Hardware, Mobile Computing, VR World

ARM’s Cortex A72 To Rival Intel Core M CPU

ARM (NASDAQ:ARMH) announced its next-generation core, the Cortex A72, earlier this year, and has now offered more details as to the kind of performance to expect from the chip at its annual Tech Day event. With the Cortex A72, ARM is looking to offer more performance, comparable to that of Intel’s (NASDAQ:INTC) Broadwell lineup of low-power CPUs.

Compared to the Cortex A57, the Cortex A72 core will be 20 to 60 percent faster when it comes to instructions per clock. The core can clock higher, with ARM touting frequencies of 2.7GHz, owing to the reduced area achieved by shifting to a 16nm process. Another issue that ARM addressed with the Cortex A72 is its ability to run at full frequencies for extended durations of time, a feat that the Cortex A57 failed to achieve.


The move to 16nm FinFET process also assists in reducing energy consumption, with ARM highlighting the differences from current-gen 28nm Cortex A57. Overall, we’re looking at a decrease of 20% in energy utilization while delivering 1.5X the performance of the Cortex A57:



The Cortex A72 is unlikely to match the Core M CPUs full-tilt, but when there’s a power constraint, ARM mentioned that the core can hold its own, stating:”For the same performance, we are certainly sure that, running at full tilt, we’re going to use 75 percent less power [than Broadwell].”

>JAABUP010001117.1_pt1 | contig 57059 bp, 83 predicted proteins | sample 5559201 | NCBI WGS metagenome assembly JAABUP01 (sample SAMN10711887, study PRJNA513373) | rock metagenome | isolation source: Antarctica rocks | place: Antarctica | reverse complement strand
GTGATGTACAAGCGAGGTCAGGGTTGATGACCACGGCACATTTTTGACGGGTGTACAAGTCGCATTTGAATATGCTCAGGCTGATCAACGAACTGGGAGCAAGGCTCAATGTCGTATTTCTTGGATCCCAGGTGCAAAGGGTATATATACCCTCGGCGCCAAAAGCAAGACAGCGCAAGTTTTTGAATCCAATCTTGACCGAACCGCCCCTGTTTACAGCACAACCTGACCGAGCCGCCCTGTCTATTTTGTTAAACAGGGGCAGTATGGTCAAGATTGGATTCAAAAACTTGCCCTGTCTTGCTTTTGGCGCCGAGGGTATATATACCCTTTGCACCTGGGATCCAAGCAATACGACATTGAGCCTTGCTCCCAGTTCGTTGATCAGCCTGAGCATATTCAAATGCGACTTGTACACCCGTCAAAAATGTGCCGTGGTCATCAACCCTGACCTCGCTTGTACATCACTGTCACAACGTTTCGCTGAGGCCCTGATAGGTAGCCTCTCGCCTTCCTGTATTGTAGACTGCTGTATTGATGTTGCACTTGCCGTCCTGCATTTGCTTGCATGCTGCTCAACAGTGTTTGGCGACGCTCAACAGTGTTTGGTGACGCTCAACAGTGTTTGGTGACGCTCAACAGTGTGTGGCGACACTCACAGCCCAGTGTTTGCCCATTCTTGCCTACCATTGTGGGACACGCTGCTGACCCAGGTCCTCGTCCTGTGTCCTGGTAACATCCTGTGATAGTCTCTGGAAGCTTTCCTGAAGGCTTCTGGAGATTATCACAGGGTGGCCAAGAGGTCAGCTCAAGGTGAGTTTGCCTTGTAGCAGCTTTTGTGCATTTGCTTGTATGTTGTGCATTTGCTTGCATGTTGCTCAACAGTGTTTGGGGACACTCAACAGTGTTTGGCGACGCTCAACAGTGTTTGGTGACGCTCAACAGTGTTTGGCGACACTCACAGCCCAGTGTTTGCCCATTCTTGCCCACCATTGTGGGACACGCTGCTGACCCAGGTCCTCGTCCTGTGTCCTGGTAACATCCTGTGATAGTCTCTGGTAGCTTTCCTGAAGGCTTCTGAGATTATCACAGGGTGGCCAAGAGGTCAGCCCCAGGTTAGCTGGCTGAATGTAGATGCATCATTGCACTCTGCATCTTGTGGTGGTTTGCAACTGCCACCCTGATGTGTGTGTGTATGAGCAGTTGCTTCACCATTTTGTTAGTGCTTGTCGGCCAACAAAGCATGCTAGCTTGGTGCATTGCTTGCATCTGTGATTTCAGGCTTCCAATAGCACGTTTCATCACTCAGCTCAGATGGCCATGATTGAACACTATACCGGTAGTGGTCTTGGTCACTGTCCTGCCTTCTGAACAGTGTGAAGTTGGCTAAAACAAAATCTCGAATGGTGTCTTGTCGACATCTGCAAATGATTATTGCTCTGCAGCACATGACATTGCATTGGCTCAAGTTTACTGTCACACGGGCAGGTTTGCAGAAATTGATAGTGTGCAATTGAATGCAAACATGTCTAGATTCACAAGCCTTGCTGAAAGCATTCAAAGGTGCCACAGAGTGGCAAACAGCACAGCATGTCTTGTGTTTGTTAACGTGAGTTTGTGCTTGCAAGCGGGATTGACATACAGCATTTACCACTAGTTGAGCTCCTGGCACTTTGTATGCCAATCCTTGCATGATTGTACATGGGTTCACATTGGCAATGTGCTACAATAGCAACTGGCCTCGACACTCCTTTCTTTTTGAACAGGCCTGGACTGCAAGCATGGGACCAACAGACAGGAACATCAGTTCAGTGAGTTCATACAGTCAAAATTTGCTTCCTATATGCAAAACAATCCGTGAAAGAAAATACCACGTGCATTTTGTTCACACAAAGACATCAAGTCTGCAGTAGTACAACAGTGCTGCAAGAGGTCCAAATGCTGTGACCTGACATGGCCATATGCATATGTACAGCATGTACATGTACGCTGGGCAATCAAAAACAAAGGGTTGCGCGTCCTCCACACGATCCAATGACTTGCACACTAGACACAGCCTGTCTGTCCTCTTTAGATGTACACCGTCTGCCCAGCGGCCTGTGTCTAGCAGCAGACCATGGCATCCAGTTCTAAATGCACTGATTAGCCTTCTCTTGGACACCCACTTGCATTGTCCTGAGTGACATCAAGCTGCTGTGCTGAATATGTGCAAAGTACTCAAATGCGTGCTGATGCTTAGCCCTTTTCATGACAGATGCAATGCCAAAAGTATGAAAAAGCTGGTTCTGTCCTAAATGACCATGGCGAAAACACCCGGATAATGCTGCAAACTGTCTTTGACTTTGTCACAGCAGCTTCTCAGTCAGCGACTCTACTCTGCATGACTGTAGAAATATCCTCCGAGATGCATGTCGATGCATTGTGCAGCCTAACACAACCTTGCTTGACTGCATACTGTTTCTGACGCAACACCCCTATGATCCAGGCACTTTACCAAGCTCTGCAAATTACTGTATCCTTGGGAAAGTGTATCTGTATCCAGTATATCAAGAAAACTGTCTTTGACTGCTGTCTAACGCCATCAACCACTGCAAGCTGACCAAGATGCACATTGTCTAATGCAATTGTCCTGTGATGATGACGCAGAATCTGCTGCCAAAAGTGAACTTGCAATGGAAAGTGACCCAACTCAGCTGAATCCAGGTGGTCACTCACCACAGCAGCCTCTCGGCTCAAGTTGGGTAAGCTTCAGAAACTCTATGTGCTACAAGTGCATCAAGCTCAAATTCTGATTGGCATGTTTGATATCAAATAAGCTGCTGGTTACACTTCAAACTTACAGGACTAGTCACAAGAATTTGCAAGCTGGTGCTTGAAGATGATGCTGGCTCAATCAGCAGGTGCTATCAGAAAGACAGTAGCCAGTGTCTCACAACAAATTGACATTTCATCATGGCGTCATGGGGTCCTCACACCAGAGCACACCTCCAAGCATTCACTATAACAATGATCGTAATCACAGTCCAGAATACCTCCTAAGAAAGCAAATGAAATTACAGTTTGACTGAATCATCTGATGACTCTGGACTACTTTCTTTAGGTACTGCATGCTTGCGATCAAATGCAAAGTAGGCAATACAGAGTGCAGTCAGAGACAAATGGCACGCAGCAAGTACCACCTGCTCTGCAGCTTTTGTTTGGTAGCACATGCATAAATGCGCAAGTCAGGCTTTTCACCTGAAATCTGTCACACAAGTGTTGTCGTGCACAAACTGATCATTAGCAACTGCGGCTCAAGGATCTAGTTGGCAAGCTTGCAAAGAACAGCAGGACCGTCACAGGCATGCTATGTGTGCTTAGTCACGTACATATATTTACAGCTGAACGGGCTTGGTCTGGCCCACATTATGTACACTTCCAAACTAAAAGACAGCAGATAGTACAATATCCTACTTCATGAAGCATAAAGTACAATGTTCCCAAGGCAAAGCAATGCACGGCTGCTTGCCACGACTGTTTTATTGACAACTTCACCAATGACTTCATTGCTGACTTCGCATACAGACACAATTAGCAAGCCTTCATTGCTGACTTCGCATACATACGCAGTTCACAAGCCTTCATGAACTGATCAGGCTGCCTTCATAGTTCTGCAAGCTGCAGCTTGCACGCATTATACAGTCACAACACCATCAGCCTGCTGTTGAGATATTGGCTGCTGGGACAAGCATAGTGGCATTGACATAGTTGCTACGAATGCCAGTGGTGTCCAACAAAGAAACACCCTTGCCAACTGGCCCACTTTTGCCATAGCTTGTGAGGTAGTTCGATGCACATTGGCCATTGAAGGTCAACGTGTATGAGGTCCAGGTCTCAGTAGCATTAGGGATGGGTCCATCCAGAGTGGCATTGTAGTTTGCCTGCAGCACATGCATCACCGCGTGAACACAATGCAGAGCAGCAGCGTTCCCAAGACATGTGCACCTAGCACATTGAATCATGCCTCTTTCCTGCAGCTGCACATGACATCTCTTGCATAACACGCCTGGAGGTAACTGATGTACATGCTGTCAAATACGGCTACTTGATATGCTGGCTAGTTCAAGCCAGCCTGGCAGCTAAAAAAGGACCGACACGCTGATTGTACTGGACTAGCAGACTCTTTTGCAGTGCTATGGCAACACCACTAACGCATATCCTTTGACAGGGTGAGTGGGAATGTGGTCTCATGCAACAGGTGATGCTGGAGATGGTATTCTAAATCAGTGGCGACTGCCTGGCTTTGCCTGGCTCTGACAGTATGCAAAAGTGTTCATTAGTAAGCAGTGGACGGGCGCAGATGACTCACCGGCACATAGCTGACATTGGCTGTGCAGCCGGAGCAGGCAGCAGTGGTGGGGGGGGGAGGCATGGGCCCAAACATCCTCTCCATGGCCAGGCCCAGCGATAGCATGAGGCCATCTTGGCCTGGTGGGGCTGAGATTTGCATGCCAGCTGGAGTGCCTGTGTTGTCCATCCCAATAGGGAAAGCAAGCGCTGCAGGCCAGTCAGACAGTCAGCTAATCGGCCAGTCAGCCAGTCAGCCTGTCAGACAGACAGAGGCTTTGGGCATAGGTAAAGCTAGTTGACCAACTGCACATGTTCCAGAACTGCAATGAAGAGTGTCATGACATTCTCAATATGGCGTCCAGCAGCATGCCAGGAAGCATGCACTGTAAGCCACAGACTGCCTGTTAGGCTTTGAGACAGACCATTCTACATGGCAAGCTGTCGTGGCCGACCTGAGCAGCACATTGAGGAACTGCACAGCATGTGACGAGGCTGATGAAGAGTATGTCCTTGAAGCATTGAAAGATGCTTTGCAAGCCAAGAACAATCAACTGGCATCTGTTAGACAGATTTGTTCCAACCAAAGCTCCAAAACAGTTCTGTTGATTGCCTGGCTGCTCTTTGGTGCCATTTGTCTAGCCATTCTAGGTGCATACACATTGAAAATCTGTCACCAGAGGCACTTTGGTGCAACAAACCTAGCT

The slide reveals that ARM was able to best Intel’s 14nm Core M with a Cortex A72 core clocked at 2.5GHz. Given that this is a synthetic benchmark, we’ll have to wait for real-world usage scenarios to judge the validity of ARM’s claims.

Cortex A72 will be manufactured at TSMC, with availability in retail hardware slated for sometime in 2016. Qualcomm (NASDAQ:QCOM) and MediaTek (TPE:2454) are going to launch a version of the Cortex A72 built on the 28nm process this year, although that chip will not have the same performance gains as the 16nm variant.

  • ptmmac

    It will be interesting to see what Apple does with this design. They are free to use it in part of whole and can optimize it directly for their ecosystem. This is the secret sauce in Apple’s business model. When competition centers on how efficiently the job to be done is accomplished, then the win goes to the company most able to add to efficiency through out the software and hardware stack. Apple’s custom hardware developed with their design needs in mind will have a significant lead on developers who have to wait for Intel or Samsung to release a version of the hardware for them to design toward.

    • Steve__S

      I wouldn’t expect Apple to do anything with this design. Apple licenses the instruction architecture (AArch64) from ARM but designs their own chips. To date, Apple’s designs have been ahead of and more advanced than the standard ARM reference designs (A53, A57, etc.).
      If anything the A72 will give Apple’s competition more of a leg up with a design that can compete in the same league as what Apple is doing. We’ll have to see where Apple goes with the A9 this fall.

  • Generalkidd

    Ehh, once Intel’s Skylake comes out and it’s successor’s 10 nm die shrink, this will be a very different story.